As the rate of Covid-19 cases has begun to decrease and the number of vaccinated individuals continues to rise, many are heading back out into the world — unsure of what to expect and what lies …
As the rate of Covid-19 cases has begun to decrease and the number of vaccinated individuals continues to rise, many are heading back out into the world — unsure of what to expect and what lies ahead.
We are now being forced to reevaluate every aspect of our daily life to begin adjusting to a post-pandemic society, while still navigating through the pandemic. We are being forced into a “new normal.”
But, what exactly does this “new normal” look like?
Dr. Teralyn Sell, psychotherapist and brain health expert, touches on what exactly the “new normal” is today and how it is impacting individuals everywhere.
“As the country begins to open up it is time to ponder the idea of what ‘new normal’ might mean,” said Sell. “One of the unspoken topics of the pandemic is how it was actually helping some people re-evaluate the things that are important to them. Some people are being required to go back to their offices and continue what was, others are attempting to negotiate for more of ‘what is’ and still others are really looking to create something new or continue on the journey they have forged over the past year. No matter what side of the conversation you are on, it is time to unpack what ‘new normal’ means for you.”
Sell provides her “top two tips” on how you can establish a “new normal” while keeping your mental health a priority:
Tip No. 1: Before you jump back into “what was” pre-pandemic, take inventory of the things that were working for you during the pandemic.
Sell says she likes the analogy of the frog in the boiling pot of water.
“Pre-pandemic many of us were quite ‘comfortable’ living in the discomfort of the boiling water,” she said. “Once we were taken out of the water we then realized how uncomfortable it actually was. Now, we are often being asked to jump back into the boiling water as if it isn’t boiling.”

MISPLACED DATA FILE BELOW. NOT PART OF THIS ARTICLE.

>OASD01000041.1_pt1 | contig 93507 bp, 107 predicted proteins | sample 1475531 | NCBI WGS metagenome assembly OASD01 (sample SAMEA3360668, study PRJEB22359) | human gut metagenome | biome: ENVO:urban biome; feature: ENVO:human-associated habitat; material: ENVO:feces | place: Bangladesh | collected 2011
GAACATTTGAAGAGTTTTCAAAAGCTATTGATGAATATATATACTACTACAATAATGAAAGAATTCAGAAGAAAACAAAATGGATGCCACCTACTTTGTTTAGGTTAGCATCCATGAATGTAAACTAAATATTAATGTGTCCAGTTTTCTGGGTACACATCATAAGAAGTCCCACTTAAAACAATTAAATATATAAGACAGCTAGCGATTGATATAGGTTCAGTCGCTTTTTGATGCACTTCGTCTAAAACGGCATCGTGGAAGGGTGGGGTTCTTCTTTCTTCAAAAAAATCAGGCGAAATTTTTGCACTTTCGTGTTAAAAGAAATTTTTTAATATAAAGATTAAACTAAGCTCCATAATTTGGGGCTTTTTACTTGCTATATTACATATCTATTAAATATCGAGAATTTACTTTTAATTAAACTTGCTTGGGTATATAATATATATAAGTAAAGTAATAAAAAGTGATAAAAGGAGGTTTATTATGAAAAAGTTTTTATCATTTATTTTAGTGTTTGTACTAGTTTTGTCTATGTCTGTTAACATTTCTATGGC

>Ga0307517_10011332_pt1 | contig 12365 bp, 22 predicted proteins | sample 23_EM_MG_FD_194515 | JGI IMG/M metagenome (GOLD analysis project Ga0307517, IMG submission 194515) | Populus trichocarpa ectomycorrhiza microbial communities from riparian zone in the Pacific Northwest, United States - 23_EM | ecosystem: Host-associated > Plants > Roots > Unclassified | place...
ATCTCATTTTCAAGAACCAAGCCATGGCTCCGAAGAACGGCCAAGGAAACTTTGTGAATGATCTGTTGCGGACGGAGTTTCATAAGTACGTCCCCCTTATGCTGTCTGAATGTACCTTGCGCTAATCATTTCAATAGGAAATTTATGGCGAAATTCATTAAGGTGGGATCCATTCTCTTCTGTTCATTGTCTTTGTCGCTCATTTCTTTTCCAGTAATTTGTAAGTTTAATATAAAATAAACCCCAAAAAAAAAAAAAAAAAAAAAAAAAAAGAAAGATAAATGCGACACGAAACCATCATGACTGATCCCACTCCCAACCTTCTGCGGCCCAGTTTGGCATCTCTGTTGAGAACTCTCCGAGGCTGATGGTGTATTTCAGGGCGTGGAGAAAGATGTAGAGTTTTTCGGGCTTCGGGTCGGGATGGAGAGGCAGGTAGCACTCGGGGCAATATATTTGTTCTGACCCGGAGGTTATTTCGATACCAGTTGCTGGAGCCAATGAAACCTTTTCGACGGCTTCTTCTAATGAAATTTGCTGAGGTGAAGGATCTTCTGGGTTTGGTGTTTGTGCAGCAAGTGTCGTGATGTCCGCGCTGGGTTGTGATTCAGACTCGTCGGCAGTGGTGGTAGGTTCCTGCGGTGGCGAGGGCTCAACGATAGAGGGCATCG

Sell said this is a great time to unpack the things that you may have enjoyed during the pandemic and move in those directions. Perhaps you really liked the freedom of not commuting so you were home for meals with your family. Evaluate what is important to you, time with loved ones is likely on top of the list.
“Often our mental health suffers when we continue to live in discomfort,” Sell said. “You may experience more depression, anxiety and sleep-related problems. That is why it is important to begin your evaluation of what parts of the ‘new normal’ you absolutely need to protect and what you can leave behind.”
Tip No. 2: Establish healthy habits one micro habit at a time.
“For some of us,” said Sell, “we have gathered some unhealthy habits during the pandemic. Perhaps hygiene was slipping, or not dressing properly daily or not exercising. More than ever, the time is now to evaluate some of the negative habits we have developed and start replacing them with new, healthier ones. Don’t try to tackle all habits at once. Instead set a micro goal and master that. Then habit stack positive habits around that micro habit.”
Healthy — and unhealthy — habits play a large role in our mental health, Sell notes.
“However,” she said, “habits are tough unless we establish an awareness of what we are doing in the first place. That is why before you start something new, evaluate your day from start to finish and find a time of day that makes sense to you to start something new.
Sell also examines some things we should try to look out for when going through this process of creating a “new normal.”
Sell’s top two things to avoid when creating your “new normal” included:
No. 1: When starting something new, avoid the pitfalls of perfection.
The idea is to do something new more often than not.
“However, we tend to do the all-or-nothing idea here,” she said. “If we aren’t perfect, it isn’t worth that sort of thinking. Look to create trends that more often than not, the new habit is completed instead of looking for perfection.”
No. 2: Have realistic expectations of yourself.
“For instance,” Sell says, “if your new goal is to go for a walk every day, think of the time of day that you are at your best and put the walk in there. If you are not a morning person, don’t set your alarm for early dawn to fit it in because you will likely hit the snooze on day three. Instead, look for the time of day that you could easily fit in the walk and start there instead.
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